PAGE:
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Icelandair Retires a Legend

Baby boomers who came of age in the '60s and '70s have fond memories of Icelandair. It was the original low-cost carrier to Europe, except it only flew into tiny Luxembourg, after a middle-of-the-night stop in Iceland. Today, the airline still stops in Iceland en route to the continent. But now it serves six cities in the U.S. and nine cities in Europe. Earlier this month, it closed down its Luxembourg route, marking the end of an era. The Savvy Traveler's Richard Basch was aboard the last flight out of the grand duchy.

Icelandair Retires a Legend
by Richard Basch

Listen with RealAudio: Icelandair

Hippies documented by Robert Altman.
Three decades ago, the Marrakesh Express of the sky highballed into the heavens with a new generation aboard. They were trippers on a journey. They were imbued with the scent of ambrosia, incense and an unmistakable pungent sweetness. Their chariot was an iron horse with wings and propellers. Its payload: crazy freedom, man. Excitement. The mind-blowing discovery of a Camelot that seemed more real abroad than at home.

In 1955, an Icelandic Airlines DC-8 rumbled down the runway at Idlewild Airport on New York's Long Island, its nose pointed toward frozen tundra. By the 1960s, Iceland's airport outside of Reykjavik became a kind of way station. This was the first leg of a magical mystery tour to the center of many young Americans' dreams.

A dozen hours later, it landed in Luxembourg, once the Teutonic starting point for all of Europe's mysteries. But a few weeks ago, on January 9th, the music stopped. The airline from Iceland erased Luxembourg from its map. With other larger European cities on its route schedule, Icelandic Air didn't need the little country any more. Indeed, tucked between France, Germany, and Belgium, Luxemborug held out long past her prime, like a bride grown stooped waiting at the altar for her never-to-arrive groom. It was time to turn out the lights.

Paul Andersson began working for Icelandair in 1971.

Andersson: All flights full . . . it was unbelievable . . . It was the hippie time, the hippie was sleeping on the ground, waiting to go and when they have empty seats they just went out to the ground -- they called it Hotel Earth -- and picked up the people to fill the plane. There was always plenty of people there. The hippies came back to Luxembourg on the old cars. They tried to sell cars to the incoming people, you know, and they sold it for very low prices and they had the sign up "Car For Sale" for a few thousand francs. It was a beautiful time. But now it's over. It's really sad.

Inside the jets, the long hairs reeked of pot and patchouli. This was the time when the Beatles reigned and everyone who could went to Europe to look for the traces of Ernest Hemingway and F. Scott Fitzgerald.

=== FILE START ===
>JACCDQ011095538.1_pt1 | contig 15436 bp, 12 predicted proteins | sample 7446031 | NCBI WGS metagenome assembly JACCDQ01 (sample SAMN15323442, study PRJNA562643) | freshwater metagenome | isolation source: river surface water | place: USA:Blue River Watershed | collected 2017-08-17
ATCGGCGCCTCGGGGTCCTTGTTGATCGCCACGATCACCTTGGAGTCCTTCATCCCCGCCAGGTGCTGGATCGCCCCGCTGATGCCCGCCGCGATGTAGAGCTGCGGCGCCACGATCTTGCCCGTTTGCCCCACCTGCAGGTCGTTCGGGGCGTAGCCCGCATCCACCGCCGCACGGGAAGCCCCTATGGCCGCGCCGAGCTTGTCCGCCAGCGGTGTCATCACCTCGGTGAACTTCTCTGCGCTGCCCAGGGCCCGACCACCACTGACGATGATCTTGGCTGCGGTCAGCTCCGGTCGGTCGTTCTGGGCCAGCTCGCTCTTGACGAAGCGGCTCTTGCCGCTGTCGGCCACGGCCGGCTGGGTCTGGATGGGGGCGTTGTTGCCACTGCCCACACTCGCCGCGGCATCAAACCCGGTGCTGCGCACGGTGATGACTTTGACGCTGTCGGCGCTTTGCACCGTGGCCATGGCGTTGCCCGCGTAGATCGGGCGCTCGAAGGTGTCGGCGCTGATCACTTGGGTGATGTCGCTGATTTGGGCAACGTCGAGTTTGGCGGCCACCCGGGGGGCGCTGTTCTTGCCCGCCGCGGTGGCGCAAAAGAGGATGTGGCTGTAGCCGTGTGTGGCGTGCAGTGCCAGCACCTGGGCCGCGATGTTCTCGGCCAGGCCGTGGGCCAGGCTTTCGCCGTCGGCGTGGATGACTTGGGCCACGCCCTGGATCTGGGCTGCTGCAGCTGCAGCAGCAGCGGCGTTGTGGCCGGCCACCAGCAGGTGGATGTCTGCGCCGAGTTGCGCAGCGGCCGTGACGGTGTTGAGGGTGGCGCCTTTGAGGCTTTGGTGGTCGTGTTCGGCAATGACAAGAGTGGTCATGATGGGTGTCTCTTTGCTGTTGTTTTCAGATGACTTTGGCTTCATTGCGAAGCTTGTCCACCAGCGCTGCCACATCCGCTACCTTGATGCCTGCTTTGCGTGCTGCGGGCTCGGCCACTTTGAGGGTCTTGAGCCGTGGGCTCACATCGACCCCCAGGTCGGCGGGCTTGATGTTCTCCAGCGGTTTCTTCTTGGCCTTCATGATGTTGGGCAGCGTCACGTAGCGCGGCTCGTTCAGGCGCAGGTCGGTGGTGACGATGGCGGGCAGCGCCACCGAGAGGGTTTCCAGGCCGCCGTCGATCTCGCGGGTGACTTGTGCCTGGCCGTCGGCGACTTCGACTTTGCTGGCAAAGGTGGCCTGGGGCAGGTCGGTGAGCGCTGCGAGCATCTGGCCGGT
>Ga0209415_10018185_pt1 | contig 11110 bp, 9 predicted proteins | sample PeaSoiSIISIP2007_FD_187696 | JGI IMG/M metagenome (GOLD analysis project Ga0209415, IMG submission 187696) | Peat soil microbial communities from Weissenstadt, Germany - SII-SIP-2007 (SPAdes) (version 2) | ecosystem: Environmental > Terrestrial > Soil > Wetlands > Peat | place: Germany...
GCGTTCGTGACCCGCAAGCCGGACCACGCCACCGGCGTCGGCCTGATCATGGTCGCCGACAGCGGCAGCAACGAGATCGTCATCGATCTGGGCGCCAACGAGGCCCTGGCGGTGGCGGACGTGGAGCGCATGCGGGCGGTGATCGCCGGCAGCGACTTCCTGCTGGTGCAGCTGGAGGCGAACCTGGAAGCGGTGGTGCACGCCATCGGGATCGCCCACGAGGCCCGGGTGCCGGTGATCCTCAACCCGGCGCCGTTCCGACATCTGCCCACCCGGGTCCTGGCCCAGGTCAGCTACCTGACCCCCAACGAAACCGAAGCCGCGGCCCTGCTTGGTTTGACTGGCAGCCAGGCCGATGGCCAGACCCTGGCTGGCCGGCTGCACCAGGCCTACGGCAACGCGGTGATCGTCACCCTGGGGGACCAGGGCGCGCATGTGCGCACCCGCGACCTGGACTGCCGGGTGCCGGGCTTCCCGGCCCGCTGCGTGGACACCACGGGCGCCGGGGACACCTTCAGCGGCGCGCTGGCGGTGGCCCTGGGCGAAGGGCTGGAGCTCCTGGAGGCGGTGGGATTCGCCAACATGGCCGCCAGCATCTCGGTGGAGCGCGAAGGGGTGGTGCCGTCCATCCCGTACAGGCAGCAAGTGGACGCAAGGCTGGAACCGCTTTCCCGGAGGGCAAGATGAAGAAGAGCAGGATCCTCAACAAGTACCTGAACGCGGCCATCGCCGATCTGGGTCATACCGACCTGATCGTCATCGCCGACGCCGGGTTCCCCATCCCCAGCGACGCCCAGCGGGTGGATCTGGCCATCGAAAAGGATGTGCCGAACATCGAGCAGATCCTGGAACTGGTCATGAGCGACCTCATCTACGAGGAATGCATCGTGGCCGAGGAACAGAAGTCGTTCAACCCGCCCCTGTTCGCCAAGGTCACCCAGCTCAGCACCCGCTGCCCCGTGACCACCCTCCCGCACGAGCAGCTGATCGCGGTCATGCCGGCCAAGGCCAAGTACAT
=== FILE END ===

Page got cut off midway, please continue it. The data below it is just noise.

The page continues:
Boeing McDonnell Douglas DC-8.
The DC-8s were big, gas-guzzling ferries filled with merry pranksters, grateful for a cheap seat to Europe. Other airlines passed right by Luxembourg, but the Luxembourgers were grateful for the business Icelandic Air brought them. Rod Stewart flew the airline. So did a young, Oxford-bound Bill Clinton.

On the last flight out of Luxembourg, a flight attendant told me lots of people met and fell in love on the airline. After hearing that a couple of times, I asked a flight attendant, "How did you notice it -- falling in love, I mean? What does falling in love look like?" She looked at me squarely in the eyes, then with a sigh glanced at the heavens, blushed and said, "Well . . . you could see it!" "Oh," I said, "that kind of falling in love." And I grinned back.

In those days, Iceland's Keflavik Airport was a lackluster Quonset hut where you could buy coarse, zippered, Icelandic sweaters and shots of Aquavit. Today, Idlewild is called Kennedy, Icelandic is Icelandair, and Bill Clinton flies aboard Air Force One. What's more, Icelandair flies Boeing 757s, serves good food, and even offers (dig this,man) business class.

You still have to change planes in Iceland, that semi-Arctic country full of Lutherans who speak the ancient Viking language. But now the airport is a color-coordinated oasis filled with Hugo Boss clothes and espresso bars. Icelandic Air did nothing to commemorate the last flight from Luxembourg. Few of my fellow passengers knew they were on the last train from Clarksville, the final run of the Marakesh Express. And so, it has to remain a figment of our fancies and a sweet memory, a flight that now, can only be boarded in our hearts.

For the Savvy Traveler, I'm Richard Basch.

  • Visit the airline now known as Icelandair.


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